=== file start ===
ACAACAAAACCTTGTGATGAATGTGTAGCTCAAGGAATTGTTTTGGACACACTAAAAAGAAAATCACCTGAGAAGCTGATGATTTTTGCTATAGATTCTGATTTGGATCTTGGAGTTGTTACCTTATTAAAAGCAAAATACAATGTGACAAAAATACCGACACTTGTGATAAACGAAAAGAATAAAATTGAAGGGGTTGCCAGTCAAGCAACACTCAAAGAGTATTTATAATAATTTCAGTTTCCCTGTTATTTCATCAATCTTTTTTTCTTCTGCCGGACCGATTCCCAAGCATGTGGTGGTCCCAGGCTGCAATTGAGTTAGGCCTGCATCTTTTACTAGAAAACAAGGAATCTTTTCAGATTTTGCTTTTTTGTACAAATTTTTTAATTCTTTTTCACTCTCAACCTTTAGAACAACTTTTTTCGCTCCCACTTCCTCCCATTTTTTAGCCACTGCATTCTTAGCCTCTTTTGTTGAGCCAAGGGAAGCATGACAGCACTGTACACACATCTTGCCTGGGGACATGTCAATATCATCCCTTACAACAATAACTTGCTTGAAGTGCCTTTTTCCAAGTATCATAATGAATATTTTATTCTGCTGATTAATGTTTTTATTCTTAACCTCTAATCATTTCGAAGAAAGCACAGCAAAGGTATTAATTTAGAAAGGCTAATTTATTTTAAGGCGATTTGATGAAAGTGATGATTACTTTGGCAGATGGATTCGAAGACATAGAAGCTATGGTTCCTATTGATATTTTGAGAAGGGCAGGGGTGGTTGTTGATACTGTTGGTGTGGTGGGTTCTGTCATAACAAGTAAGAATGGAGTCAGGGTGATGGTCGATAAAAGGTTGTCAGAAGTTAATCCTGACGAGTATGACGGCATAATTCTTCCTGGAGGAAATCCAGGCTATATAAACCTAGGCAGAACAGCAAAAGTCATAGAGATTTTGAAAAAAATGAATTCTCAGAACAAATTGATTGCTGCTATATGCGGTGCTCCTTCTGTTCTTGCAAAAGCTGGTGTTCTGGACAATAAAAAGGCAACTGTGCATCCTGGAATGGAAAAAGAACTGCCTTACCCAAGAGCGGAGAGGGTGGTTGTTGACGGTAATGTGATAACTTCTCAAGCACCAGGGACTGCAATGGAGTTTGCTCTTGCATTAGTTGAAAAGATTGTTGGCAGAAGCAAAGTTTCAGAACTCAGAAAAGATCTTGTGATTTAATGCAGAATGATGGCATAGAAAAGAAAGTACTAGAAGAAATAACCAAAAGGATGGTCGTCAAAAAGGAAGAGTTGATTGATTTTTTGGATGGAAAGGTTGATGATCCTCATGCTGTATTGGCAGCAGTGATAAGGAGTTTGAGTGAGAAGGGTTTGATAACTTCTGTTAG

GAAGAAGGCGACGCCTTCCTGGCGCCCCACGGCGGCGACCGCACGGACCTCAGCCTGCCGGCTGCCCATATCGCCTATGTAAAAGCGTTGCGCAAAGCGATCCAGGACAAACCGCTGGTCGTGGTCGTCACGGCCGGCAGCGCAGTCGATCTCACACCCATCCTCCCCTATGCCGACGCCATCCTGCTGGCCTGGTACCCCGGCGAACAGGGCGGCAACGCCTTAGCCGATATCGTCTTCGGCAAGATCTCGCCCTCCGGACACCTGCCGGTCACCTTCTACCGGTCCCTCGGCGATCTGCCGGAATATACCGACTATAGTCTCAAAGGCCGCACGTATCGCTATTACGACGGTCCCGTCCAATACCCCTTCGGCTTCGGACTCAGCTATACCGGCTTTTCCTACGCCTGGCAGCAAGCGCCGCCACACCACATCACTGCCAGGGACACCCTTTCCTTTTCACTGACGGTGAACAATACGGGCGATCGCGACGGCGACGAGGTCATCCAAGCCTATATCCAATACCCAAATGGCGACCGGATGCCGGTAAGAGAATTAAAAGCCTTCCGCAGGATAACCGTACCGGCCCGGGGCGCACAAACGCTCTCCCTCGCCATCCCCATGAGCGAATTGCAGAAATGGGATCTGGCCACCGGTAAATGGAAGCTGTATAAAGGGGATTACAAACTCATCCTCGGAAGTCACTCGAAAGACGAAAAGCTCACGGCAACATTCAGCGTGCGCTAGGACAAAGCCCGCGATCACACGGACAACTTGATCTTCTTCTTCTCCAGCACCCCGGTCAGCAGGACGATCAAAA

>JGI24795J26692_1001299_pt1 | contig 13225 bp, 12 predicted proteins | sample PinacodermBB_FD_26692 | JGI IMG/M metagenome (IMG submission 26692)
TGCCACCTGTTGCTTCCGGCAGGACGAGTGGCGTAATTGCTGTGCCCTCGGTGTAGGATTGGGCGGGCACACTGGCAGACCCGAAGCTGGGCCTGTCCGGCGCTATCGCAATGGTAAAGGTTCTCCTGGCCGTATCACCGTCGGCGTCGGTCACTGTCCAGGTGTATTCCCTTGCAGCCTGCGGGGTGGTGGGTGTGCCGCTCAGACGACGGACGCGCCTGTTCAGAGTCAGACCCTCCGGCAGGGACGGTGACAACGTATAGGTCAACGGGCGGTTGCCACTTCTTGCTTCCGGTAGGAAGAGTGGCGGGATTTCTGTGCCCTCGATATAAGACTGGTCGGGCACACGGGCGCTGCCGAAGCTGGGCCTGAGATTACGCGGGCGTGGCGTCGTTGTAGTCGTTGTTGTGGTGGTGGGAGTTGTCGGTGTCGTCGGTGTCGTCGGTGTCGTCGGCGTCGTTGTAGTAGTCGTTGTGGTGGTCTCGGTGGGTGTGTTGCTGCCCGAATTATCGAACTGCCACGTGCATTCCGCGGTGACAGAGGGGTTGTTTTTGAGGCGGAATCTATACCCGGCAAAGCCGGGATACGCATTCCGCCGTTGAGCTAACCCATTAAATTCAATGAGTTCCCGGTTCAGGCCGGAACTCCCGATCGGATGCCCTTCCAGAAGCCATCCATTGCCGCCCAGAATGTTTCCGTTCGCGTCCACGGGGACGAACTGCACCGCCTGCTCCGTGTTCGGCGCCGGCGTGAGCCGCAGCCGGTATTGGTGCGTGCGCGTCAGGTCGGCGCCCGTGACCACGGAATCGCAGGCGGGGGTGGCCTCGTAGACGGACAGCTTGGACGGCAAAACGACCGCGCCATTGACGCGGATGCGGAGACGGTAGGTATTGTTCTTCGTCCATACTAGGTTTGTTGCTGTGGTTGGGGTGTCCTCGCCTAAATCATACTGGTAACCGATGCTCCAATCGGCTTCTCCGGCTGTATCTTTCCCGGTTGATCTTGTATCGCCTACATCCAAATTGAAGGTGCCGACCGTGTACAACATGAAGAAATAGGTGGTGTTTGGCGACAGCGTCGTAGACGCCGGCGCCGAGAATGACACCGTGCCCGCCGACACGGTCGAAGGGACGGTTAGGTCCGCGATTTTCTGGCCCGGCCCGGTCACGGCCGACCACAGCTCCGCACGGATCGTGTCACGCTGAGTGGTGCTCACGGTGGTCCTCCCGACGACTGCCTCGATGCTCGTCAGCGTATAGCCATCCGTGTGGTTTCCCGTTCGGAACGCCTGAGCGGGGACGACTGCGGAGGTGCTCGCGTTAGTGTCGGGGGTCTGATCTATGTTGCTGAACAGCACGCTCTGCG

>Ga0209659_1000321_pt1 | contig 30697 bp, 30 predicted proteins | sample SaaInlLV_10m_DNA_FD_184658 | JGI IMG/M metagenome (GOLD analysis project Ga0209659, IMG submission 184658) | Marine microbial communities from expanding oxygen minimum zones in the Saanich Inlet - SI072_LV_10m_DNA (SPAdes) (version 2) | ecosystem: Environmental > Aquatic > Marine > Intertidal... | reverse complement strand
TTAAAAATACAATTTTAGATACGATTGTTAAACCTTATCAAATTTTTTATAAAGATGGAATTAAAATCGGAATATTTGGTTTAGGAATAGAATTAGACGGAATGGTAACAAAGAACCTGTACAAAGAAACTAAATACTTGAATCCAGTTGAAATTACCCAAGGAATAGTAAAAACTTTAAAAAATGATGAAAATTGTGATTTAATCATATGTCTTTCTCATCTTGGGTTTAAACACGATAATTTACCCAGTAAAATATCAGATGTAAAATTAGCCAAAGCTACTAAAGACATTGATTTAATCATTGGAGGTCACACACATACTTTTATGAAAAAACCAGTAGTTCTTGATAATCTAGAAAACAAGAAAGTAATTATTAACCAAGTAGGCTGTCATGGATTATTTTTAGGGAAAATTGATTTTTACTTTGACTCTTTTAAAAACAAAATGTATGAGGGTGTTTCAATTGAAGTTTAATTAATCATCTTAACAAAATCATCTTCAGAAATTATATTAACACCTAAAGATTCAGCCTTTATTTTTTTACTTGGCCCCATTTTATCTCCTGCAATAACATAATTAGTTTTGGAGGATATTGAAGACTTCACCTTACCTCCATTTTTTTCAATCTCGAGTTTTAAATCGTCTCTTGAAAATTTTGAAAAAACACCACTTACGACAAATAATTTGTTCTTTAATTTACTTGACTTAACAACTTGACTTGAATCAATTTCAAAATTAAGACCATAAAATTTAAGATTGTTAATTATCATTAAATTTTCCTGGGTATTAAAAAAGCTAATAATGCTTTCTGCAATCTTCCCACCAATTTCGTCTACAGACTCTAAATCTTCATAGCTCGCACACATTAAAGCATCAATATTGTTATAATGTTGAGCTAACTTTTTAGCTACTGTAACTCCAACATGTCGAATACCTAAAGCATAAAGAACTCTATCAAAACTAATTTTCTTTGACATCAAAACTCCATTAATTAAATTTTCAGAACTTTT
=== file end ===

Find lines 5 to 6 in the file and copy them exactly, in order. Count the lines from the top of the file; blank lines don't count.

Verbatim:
>Ga0209659_1000321_pt1 | contig 30697 bp, 30 predicted proteins | sample SaaInlLV_10m_DNA_FD_184658 | JGI IMG/M metagenome (GOLD analysis project Ga0209659, IMG submission 184658) | Marine microbial communities from expanding oxygen minimum zones in the Saanich Inlet - SI072_LV_10m_DNA (SPAdes) (version 2) | ecosystem: Environmental > Aquatic > Marine > Intertidal... | reverse complement strand
TTAAAAATACAATTTTAGATACGATTGTTAAACCTTATCAAATTTTTTATAAAGATGGAATTAAAATCGGAATATTTGGTTTAGGAATAGAATTAGACGGAATGGTAACAAAGAACCTGTACAAAGAAACTAAATACTTGAATCCAGTTGAAATTACCCAAGGAATAGTAAAAACTTTAAAAAATGATGAAAATTGTGATTTAATCATATGTCTTTCTCATCTTGGGTTTAAACACGATAATTTACCCAGTAAAATATCAGATGTAAAATTAGCCAAAGCTACTAAAGACATTGATTTAATCATTGGAGGTCACACACATACTTTTATGAAAAAACCAGTAGTTCTTGATAATCTAGAAAACAAGAAAGTAATTATTAACCAAGTAGGCTGTCATGGATTATTTTTAGGGAAAATTGATTTTTACTTTGACTCTTTTAAAAACAAAATGTATGAGGGTGTTTCAATTGAAGTTTAATTAATCATCTTAACAAAATCATCTTCAGAAATTATATTAACACCTAAAGATTCAGCCTTTATTTTTTTACTTGGCCCCATTTTATCTCCTGCAATAACATAATTAGTTTTGGAGGATATTGAAGACTTCACCTTACCTCCATTTTTTTCAATCTCGAGTTTTAAATCGTCTCTTGAAAATTTTGAAAAAACACCACTTACGACAAATAATTTGTTCTTTAATTTACTTGACTTAACAACTTGACTTGAATCAATTTCAAAATTAAGACCATAAAATTTAAGATTGTTAATTATCATTAAATTTTCCTGGGTATTAAAAAAGCTAATAATGCTTTCTGCAATCTTCCCACCAATTTCGTCTACAGACTCTAAATCTTCATAGCTCGCACACATTAAAGCATCAATATTGTTATAATGTTGAGCTAACTTTTTAGCTACTGTAACTCCAACATGTCGAATACCTAAAGCATAAAGAACTCTATCAAAACTAATTTTCTTTGACATCAAAACTCCATTAATTAAATTTTCAGAACTTTT